When the novel opens, Harry Hole has been living in virtual seclusion for three years in Holmenkollen.

When the novel opens, Harry Hole has been living in virtual seclusion for three years in the hills of Holmenkollen, thirty minutes from Oslo.

The novel opens quickly with the murder of a female lawyer who has specialized in rape cases. She has been viciously bitten in the throat. As the Oslo Police begin to investigate, readers who may not remember all the repeating characters may want to keep a character list as there are about forty characters who appear in this carefully crafted and complex novel, and some relationships have changed. Mikhail Bellman, the young police chief, is still ambitious and is now a candidate for Justice Minister. He is still a playboy, and his wife, too, is exploring other partners. Truls Berntsen is still working, only because he has something on the chief, who keeps him on the payroll to keep him from talking. Katrine Bratt, one of the lead investigators, has broken up with her lover, but is working hard to solve the recent murder.  Several medical doctors, psychiatrists, and psychologists become involved in the case when more grotesque vampirist murders take place. As Harry observes, a serial killer may be an ordinary person who is seriously mentally ill, but when a vampirist is a serial killer, it is “like a landslide.”

Ila Prison, where Svein Finne is incarcerated. Hole's first big case led to Finne's imprisonment, and he now wants to get information from him regarding the main suspect in the vampire murders.

Ila Prison, where Svein Finne is incarcerated. Hole’s first big case led to Finne’s imprisonment, and he now wants to get information from him regarding the main suspect in the vampirist murders, who has escaped.

Nesbo’s skill as a novelist is on prime display here as he delves into the personal lives of the members of the police force and the issues which may spill over to affect their professional lives. Some are willing to sell information to a journalist, some mourn the loss of a relationship, some find release in one-night stands, and Harry worries about his wife Rakel, who is seriously ill. His long-standing promise to her that he will stay out of the fray at the Police Station becomes an issue for him when he must decide whether to help with this case, which may save many lives in the city, or whether he will remain at Rakel’s bedside while she is ill and unconscious. The fact that the vampirist may be someone Harry knows from four years ago, the one person who “got away,” adds to the pressure. Murders continue and the relationships become more complex. Eventually, the reader becomes convinced that that vampirist has been caught, only to have the novel move in a new direction. Many surprises bring together all the threads of this complex novel in a grand conclusion, and they do so in a way which makes sense, deductively, not just by accident. Eventually, the reader believes that there has been a happy ending for the first time ever in a Harry Hole novel – and then the Epilogue sets up a new complication, paving the way for yet another suspenseful and addictive story in yet another volume.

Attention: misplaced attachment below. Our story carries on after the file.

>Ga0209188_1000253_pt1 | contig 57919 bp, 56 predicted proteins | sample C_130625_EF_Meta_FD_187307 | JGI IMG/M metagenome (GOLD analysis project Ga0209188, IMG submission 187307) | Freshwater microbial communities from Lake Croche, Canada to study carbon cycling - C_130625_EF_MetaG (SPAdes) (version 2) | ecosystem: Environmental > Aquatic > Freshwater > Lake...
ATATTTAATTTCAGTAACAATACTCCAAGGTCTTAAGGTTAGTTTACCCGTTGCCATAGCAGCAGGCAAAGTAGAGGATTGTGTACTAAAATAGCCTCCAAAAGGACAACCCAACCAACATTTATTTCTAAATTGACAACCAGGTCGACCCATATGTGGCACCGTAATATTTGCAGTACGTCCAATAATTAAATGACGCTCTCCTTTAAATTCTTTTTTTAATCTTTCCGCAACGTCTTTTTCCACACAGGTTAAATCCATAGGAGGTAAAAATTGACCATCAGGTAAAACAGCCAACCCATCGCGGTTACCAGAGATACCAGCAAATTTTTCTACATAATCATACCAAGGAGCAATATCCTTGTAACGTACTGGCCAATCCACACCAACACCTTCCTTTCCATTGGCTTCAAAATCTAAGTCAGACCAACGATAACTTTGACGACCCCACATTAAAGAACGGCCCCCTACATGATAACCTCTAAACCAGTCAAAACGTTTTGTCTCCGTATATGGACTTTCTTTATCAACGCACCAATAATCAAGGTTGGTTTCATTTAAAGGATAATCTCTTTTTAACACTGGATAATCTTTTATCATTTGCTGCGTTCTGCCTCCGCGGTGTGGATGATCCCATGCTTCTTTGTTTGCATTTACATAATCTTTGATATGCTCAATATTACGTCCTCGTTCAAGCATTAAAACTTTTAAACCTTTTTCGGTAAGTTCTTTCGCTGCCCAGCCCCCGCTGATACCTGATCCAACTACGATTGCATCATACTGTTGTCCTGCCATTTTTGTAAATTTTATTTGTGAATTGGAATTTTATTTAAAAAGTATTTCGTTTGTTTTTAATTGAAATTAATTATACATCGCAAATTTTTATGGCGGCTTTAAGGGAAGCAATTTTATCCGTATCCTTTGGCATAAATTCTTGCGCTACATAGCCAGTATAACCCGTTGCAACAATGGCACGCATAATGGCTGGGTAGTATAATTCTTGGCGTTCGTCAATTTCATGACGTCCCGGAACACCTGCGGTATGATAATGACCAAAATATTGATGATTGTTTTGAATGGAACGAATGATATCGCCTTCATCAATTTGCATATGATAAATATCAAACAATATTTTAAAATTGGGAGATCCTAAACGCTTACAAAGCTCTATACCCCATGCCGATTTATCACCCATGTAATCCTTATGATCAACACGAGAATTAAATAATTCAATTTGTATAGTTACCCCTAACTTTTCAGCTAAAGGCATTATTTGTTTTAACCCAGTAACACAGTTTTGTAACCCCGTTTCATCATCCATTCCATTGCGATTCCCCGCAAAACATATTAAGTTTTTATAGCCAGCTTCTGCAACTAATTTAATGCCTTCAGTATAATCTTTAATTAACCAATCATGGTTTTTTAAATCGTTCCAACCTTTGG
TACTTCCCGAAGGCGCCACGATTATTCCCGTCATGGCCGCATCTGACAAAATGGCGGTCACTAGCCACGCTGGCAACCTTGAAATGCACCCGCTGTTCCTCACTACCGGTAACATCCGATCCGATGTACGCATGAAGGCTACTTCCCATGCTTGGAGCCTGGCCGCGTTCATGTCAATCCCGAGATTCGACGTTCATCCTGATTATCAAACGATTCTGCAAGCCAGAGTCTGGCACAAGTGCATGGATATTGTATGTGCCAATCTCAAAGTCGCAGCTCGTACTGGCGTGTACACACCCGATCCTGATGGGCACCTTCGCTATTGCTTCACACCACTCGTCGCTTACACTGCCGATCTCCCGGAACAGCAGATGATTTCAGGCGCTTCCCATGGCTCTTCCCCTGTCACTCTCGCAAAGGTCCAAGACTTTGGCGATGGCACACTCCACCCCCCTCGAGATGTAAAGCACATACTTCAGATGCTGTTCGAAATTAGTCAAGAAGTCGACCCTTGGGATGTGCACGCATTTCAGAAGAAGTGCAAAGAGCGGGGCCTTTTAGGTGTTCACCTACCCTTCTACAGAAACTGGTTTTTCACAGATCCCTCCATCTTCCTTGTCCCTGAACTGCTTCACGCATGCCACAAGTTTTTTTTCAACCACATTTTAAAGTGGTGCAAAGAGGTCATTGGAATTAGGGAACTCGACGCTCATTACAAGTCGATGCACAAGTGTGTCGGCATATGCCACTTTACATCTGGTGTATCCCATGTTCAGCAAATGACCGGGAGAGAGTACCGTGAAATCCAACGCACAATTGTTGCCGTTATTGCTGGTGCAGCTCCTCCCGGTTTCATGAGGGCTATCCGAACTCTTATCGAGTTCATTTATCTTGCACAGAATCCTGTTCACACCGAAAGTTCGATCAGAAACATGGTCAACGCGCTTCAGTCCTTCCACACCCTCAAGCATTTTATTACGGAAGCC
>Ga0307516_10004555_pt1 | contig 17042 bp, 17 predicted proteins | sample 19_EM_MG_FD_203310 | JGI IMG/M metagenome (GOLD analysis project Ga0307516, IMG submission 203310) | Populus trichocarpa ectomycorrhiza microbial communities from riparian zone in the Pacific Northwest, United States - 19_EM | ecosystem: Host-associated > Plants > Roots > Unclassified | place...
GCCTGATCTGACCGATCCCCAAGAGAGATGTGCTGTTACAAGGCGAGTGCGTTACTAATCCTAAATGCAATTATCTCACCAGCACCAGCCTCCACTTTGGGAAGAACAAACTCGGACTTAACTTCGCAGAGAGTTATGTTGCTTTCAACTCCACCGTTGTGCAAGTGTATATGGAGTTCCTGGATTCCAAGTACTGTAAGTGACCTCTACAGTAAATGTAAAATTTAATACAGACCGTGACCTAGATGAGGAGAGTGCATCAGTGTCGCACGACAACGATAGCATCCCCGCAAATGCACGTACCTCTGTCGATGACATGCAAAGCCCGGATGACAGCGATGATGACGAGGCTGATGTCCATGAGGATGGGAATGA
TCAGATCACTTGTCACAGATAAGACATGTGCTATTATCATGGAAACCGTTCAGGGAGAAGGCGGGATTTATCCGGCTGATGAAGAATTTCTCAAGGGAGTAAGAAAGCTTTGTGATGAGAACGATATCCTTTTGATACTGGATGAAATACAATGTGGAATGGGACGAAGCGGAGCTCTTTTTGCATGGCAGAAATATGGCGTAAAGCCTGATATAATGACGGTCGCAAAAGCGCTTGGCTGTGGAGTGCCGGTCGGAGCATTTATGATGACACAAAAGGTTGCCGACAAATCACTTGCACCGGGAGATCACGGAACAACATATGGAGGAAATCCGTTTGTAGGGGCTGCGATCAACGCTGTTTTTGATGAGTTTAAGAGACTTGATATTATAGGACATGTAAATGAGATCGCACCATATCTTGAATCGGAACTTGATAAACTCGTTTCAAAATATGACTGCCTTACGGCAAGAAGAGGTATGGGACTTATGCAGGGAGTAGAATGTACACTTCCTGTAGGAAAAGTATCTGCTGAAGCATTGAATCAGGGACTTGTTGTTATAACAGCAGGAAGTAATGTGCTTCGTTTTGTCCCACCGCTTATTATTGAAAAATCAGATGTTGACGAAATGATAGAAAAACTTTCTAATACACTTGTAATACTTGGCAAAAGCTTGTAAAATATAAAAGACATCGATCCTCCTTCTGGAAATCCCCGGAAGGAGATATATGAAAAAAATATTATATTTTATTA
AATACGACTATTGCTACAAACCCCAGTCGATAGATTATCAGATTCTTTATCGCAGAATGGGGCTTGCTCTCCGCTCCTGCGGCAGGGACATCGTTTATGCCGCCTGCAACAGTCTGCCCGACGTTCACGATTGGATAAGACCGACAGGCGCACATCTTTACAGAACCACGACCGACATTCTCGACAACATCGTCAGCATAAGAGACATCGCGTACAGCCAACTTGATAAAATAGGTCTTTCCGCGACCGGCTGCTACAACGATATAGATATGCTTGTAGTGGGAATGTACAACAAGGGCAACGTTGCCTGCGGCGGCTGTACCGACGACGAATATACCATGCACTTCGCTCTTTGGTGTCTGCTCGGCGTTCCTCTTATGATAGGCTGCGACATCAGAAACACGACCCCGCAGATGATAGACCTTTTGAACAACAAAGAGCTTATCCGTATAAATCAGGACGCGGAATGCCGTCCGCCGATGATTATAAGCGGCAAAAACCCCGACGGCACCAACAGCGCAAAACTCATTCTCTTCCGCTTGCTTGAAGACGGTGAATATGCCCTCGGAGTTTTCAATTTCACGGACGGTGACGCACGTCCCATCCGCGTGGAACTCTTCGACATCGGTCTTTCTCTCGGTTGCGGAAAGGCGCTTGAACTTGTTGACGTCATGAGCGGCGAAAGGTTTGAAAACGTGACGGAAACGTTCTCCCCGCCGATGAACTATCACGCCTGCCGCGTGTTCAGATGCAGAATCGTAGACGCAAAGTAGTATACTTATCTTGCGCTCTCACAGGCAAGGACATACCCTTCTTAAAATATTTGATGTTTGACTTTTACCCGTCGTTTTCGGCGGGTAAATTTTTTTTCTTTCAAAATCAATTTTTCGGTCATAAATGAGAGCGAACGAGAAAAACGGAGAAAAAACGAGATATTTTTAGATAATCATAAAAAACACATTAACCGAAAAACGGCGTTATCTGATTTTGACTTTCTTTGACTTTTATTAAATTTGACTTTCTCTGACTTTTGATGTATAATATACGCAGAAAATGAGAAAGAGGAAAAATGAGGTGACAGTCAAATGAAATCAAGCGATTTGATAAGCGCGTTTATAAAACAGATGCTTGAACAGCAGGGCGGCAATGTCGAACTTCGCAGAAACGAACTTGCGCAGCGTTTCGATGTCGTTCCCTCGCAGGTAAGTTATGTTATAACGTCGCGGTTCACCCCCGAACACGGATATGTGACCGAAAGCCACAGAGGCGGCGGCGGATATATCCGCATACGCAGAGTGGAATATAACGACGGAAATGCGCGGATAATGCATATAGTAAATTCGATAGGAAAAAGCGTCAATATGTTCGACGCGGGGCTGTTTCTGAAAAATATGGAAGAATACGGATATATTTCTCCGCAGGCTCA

Mona Daa meets with a paid informant at the Monolith at Frogner Park, Oslo

Mona Daa meets with a paid informant at the Monolith at Frogner Park, Oslo

This novel presented a conundrum for me, and those who know me will know why. I have always enjoyed the Nesbo mysteries, despite my horror at Nesbo’s obvious love of blood and gore. His work, carefully crafted and very finely tuned, has always represented for me a total break from my usual reading and from whatever is dominating the news. My review just before this one was of Penelope Lively’s The Purple Swamp Hen, a collection of beautifully written, gem-like short stories, and I thought the contrast in styles between Lively and Nesbo would represent a complete break for me. When I began this novel, I was disappointed by the immediate vampirist murder, however, and by the time Harry Hole appears for the first time, I was thinking that I might not continue the book, not because Nesbo was doing anything different but because the world at large had become different – the book didn’t really feel like enough of a break. Now I’m glad I continued to the end. Nesbo, despite the love of violence in his novels, is the real deal in his love for his characters and their values. Ultimately, Harry Hole and his friends won me over again for their principles and their dedication to what is right, against all odds and bloodshed.

ALSO by Nesbo:  Harry Hole serises:   THE BAT,      COCKROACHES,     THE REDBREAST,     NEMESIS,     THE DEVIL’S STAR,       THE REDEEMER,     SNOWMAN,     THE LEOPARD,     PHANTOM,      POLICE,       

Olav Johansen series :  BLOOD ON SNOW (2015 ),      MIDNIGHT SUN (2015)

Photos, in order:   The author’s photo appears on http://www.goodreads.com/

Holmenkollen, thirty minutes from Oslo, where Harry has been living with his wife in seclusion for three years may be seen on http://media7.trover.com/